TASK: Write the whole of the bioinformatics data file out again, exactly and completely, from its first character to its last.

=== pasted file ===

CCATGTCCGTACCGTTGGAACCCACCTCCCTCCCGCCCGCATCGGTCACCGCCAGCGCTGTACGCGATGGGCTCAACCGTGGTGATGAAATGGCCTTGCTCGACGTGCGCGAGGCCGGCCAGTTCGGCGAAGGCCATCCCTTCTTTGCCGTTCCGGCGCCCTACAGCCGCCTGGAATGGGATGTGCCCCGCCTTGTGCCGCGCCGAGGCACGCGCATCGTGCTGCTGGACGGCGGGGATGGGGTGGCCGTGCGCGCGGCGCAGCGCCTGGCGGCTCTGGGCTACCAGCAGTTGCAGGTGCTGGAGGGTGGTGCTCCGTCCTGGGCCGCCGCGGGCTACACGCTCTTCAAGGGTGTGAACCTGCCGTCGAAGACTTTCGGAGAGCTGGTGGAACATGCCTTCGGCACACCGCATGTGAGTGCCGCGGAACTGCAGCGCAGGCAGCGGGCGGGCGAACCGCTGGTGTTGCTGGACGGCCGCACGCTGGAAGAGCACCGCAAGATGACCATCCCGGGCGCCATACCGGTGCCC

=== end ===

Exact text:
CCATGTCCGTACCGTTGGAACCCACCTCCCTCCCGCCCGCATCGGTCACCGCCAGCGCTGTACGCGATGGGCTCAACCGTGGTGATGAAATGGCCTTGCTCGACGTGCGCGAGGCCGGCCAGTTCGGCGAAGGCCATCCCTTCTTTGCCGTTCCGGCGCCCTACAGCCGCCTGGAATGGGATGTGCCCCGCCTTGTGCCGCGCCGAGGCACGCGCATCGTGCTGCTGGACGGCGGGGATGGGGTGGCCGTGCGCGCGGCGCAGCGCCTGGCGGCTCTGGGCTACCAGCAGTTGCAGGTGCTGGAGGGTGGTGCTCCGTCCTGGGCCGCCGCGGGCTACACGCTCTTCAAGGGTGTGAACCTGCCGTCGAAGACTTTCGGAGAGCTGGTGGAACATGCCTTCGGCACACCGCATGTGAGTGCCGCGGAACTGCAGCGCAGGCAGCGGGCGGGCGAACCGCTGGTGTTGCTGGACGGCCGCACGCTGGAAGAGCACCGCAAGATGACCATCCCGGGCGCCATACCGGTGCCC